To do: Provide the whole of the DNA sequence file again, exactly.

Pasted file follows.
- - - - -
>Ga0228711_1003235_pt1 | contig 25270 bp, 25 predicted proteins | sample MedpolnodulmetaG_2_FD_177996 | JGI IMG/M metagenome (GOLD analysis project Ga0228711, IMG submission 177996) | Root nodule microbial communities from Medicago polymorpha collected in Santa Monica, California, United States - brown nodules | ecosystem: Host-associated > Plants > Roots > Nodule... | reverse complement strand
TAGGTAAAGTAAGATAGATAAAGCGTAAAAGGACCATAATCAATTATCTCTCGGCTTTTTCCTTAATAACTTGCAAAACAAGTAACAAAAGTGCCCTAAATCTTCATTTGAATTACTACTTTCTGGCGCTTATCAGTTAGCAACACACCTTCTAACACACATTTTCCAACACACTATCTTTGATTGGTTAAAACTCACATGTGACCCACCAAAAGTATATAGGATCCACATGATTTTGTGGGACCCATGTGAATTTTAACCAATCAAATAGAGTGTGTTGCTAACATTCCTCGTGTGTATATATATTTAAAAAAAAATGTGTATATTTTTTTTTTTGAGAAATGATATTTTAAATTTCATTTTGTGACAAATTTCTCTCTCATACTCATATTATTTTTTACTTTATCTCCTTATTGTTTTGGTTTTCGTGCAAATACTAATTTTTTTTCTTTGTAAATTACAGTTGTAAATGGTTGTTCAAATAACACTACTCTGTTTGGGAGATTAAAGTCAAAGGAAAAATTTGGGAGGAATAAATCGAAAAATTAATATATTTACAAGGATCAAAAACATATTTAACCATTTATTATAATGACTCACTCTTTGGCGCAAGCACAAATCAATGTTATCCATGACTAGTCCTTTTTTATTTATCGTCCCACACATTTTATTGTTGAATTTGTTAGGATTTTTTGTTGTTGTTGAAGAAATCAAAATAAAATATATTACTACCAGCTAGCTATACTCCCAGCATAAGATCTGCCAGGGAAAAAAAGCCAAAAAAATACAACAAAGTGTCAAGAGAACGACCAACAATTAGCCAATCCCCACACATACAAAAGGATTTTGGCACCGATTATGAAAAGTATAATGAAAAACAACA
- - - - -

>Ga0228711_1003235_pt1 | contig 25270 bp, 25 predicted proteins | sample MedpolnodulmetaG_2_FD_177996 | JGI IMG/M metagenome (GOLD analysis project Ga0228711, IMG submission 177996) | Root nodule microbial communities from Medicago polymorpha collected in Santa Monica, California, United States - brown nodules | ecosystem: Host-associated > Plants > Roots > Nodule... | reverse complement strand
TAGGTAAAGTAAGATAGATAAAGCGTAAAAGGACCATAATCAATTATCTCTCGGCTTTTTCCTTAATAACTTGCAAAACAAGTAACAAAAGTGCCCTAAATCTTCATTTGAATTACTACTTTCTGGCGCTTATCAGTTAGCAACACACCTTCTAACACACATTTTCCAACACACTATCTTTGATTGGTTAAAACTCACATGTGACCCACCAAAAGTATATAGGATCCACATGATTTTGTGGGACCCATGTGAATTTTAACCAATCAAATAGAGTGTGTTGCTAACATTCCTCGTGTGTATATATATTTAAAAAAAAATGTGTATATTTTTTTTTTTGAGAAATGATATTTTAAATTTCATTTTGTGACAAATTTCTCTCTCATACTCATATTATTTTTTACTTTATCTCCTTATTGTTTTGGTTTTCGTGCAAATACTAATTTTTTTTCTTTGTAAATTACAGTTGTAAATGGTTGTTCAAATAACACTACTCTGTTTGGGAGATTAAAGTCAAAGGAAAAATTTGGGAGGAATAAATCGAAAAATTAATATATTTACAAGGATCAAAAACATATTTAACCATTTATTATAATGACTCACTCTTTGGCGCAAGCACAAATCAATGTTATCCATGACTAGTCCTTTTTTATTTATCGTCCCACACATTTTATTGTTGAATTTGTTAGGATTTTTTGTTGTTGTTGAAGAAATCAAAATAAAATATATTACTACCAGCTAGCTATACTCCCAGCATAAGATCTGCCAGGGAAAAAAAGCCAAAAAAATACAACAAAGTGTCAAGAGAACGACCAACAATTAGCCAATCCCCACACATACAAAAGGATTTTGGCACCGATTATGAAAAGTATAATGAAAAACAACA